Yes, on the surface of it. On Sunday, Michael was trailing Alonso by more than half a minute when the train of cars behind Jarno Trulli's slow-running Toyota started to pit, at one third of the race's 62-lap distance.
That Schumacher jumped from 10th place during this pit stop window, to 3rd is not the impressive part; the cars behind Trulli ran so closely together, that Schumacher was always due to vault them all together.
But that Michael succeeded in wiping out a deficit of more than half a minute by the time he had rejoined the race after his last stop, 12 laps from the chequered flag, is simply staggering - for it means that the Ferrari had made up more than 30 seconds in less than half the race distance.
Simple calculus therefore tells us that the F2005 would have trounced the Renault by more than a minute, had Schumacher not made an elementary mistake in qualifying. And this after having spent half a dozen laps behind Button's BAR, costing Schumacher a further 9 or 10 secs!
Ominous. For all of this adds up to a F2005 that's actually been, on average, more than a second per lap quicker than the R25. Which all bodes ill for the rest of the season, of course, for those who fancy F1 as a sporting spectacle.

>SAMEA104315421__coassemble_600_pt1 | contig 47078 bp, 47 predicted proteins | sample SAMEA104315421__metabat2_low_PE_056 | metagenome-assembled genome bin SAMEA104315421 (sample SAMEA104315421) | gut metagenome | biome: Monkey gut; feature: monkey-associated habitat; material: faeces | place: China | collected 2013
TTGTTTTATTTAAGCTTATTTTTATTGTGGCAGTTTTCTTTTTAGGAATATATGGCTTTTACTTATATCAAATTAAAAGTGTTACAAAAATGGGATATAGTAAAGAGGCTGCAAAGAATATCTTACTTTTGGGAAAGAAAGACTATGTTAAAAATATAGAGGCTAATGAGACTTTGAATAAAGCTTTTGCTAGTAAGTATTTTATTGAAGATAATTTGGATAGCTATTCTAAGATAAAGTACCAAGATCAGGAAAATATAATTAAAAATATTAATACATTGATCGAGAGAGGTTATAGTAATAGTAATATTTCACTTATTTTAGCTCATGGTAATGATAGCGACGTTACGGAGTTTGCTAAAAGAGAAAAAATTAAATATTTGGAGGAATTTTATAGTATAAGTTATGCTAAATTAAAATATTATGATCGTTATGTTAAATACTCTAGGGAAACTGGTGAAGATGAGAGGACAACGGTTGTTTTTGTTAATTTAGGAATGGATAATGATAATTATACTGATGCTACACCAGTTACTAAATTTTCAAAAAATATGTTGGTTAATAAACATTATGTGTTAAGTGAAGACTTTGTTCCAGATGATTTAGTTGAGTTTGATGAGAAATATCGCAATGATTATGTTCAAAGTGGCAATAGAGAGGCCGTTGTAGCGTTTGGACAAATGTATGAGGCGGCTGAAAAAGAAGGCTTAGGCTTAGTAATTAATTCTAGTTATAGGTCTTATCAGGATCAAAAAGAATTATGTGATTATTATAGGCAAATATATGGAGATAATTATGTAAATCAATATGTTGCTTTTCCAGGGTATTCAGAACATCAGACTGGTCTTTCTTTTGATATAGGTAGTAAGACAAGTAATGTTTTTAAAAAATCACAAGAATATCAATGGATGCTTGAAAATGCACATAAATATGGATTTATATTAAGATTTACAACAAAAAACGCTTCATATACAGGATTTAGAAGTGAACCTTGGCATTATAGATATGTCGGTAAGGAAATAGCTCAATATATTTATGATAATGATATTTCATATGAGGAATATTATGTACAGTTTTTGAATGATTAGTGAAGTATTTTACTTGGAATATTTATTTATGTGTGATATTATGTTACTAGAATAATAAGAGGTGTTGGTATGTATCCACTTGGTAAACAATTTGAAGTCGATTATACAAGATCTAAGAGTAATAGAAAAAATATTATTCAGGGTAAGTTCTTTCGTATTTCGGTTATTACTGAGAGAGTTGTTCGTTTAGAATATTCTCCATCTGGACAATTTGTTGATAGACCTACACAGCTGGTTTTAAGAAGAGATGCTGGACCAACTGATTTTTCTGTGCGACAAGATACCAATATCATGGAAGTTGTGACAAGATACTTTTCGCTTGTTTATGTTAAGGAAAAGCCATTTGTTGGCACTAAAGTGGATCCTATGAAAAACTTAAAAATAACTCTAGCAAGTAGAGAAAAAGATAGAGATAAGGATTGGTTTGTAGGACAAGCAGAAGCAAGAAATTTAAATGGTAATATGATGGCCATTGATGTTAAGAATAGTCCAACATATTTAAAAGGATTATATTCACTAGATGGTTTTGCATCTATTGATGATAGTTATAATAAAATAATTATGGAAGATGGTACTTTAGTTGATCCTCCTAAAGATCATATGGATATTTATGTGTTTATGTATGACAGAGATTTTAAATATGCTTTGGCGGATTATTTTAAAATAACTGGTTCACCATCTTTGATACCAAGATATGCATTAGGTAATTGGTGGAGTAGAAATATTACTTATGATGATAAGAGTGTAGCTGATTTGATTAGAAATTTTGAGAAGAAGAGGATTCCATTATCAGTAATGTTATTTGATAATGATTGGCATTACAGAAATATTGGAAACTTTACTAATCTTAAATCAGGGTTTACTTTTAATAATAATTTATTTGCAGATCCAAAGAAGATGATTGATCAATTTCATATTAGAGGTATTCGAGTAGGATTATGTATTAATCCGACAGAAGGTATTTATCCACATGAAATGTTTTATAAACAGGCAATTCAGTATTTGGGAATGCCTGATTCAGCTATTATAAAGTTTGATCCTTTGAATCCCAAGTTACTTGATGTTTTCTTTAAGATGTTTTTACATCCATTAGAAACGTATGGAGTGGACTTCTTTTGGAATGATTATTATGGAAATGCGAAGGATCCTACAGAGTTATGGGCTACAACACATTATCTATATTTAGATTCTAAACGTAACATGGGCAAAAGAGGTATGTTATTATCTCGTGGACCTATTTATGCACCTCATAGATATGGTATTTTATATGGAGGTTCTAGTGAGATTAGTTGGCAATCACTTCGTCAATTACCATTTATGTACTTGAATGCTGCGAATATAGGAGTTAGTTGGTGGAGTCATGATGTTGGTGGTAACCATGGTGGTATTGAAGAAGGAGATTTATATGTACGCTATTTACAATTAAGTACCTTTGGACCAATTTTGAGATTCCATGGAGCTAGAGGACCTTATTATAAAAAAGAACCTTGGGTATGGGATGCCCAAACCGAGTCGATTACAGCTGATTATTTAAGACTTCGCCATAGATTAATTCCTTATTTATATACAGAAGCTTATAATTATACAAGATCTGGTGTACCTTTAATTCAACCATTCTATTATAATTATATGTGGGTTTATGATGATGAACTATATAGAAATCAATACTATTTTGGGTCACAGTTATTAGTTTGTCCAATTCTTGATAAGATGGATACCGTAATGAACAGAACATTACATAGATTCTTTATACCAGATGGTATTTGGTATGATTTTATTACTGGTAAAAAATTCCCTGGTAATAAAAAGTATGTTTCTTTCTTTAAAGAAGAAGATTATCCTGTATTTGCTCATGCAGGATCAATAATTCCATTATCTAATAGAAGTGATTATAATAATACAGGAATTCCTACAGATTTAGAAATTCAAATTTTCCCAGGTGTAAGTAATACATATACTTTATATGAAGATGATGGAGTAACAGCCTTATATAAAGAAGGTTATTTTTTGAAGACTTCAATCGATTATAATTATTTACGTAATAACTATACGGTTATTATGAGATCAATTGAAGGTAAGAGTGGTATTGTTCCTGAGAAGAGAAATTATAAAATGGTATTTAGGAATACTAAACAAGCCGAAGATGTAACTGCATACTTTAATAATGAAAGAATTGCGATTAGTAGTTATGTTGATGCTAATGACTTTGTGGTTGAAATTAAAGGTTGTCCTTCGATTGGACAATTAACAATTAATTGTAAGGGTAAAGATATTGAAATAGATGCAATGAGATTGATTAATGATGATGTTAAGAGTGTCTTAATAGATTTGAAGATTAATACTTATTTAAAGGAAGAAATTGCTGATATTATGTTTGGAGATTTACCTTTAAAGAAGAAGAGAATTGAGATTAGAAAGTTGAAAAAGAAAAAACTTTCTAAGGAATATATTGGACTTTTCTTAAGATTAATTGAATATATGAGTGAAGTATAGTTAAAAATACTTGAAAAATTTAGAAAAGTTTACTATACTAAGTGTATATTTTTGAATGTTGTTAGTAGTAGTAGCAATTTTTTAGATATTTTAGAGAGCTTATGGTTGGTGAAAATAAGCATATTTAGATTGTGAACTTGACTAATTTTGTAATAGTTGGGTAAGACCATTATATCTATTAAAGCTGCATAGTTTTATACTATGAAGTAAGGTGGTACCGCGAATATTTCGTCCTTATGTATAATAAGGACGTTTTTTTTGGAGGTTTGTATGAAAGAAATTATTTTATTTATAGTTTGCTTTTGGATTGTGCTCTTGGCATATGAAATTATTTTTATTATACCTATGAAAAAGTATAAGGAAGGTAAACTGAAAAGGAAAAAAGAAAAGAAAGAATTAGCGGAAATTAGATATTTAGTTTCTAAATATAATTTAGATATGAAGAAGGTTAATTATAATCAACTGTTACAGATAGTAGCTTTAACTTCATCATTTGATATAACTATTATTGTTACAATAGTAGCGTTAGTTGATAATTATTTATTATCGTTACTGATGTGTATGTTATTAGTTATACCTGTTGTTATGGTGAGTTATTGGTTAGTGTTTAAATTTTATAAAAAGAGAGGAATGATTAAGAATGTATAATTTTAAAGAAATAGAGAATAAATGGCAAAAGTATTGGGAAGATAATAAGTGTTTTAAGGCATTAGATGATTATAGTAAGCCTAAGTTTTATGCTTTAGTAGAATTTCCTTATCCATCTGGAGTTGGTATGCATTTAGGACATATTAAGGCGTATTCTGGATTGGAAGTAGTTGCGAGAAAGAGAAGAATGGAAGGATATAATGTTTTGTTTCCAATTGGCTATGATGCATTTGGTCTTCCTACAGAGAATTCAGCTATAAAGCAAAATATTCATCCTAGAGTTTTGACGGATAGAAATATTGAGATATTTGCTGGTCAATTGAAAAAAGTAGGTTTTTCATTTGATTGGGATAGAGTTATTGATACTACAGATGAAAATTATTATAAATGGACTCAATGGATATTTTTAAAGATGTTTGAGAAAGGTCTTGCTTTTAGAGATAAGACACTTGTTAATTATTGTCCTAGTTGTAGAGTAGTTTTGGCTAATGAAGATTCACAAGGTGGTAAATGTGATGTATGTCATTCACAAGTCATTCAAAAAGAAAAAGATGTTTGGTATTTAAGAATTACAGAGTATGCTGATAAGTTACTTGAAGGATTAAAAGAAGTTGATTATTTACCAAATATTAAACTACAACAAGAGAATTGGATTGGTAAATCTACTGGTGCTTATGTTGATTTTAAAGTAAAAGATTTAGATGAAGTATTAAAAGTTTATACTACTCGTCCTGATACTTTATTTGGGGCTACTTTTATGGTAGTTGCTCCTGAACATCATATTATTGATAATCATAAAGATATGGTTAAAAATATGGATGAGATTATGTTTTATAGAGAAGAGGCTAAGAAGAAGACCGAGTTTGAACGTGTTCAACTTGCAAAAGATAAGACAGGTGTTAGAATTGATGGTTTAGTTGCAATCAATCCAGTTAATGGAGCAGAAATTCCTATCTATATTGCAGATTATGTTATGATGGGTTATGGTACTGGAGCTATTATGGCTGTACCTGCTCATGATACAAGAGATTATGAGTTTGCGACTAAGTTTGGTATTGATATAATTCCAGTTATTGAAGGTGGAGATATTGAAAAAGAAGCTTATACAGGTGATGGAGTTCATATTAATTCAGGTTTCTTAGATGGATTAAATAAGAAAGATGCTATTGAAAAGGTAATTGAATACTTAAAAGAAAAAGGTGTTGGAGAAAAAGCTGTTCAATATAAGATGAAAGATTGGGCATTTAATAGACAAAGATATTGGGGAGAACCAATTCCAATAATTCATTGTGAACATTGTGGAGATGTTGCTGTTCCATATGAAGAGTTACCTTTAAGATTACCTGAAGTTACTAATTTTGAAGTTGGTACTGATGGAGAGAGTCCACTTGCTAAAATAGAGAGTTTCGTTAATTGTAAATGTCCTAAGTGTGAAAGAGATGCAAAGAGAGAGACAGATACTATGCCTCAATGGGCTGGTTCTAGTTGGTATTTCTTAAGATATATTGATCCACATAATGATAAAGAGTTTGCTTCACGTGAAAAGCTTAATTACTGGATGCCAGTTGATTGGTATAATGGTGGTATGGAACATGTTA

In fact, Schumacher's drive on Sunday looked like the beginning of another white wash, as bad as we had it in 2002 and 2004.
All over bar the shouting?
Is it all over then, bar the shouting - Alonso's huge lead of 18 points over Trulli and 26 over Schumacher notwithstanding?
Not necessarily so. Trulli won't bother Alonso too much, but Schumacher will for the rest of the season, and so might Raikkonen and even Button. In the process though, Raikkonen might also give Schumacher something to think about.
Remember, that the Finn's McLaren was comfortably the fastest car in qualifying - or rather, in Sunday morning's second session (Q2), with half a second of daylight between Kimi and the Renault. That might have been due to a lighter fuel load, of course, for on Saturday afternoon's empty tanks the gap was a mere 0.003 secs.
So, could the McLaren and Renault then in actual fact then be equally fast?
Again it's difficult to say. Alonso and Raikkonen certainly ran under similar conditions, both on Saturday and Sunday. And both had to take care of an engine that had already been subjected to Bahrain's cruel heat.
It is tempting then, to conclude that the Silver Arrows and Silver Diamond has a similar kind of pace over one lap, and that Raikkonen was therefore lighter on Sunday morning and also in the GP's first stint. Lap times bear this out, incidentally, in that Raikkonen was on average about 0.4 secs per lap quicker than Alonso over the first eight laps.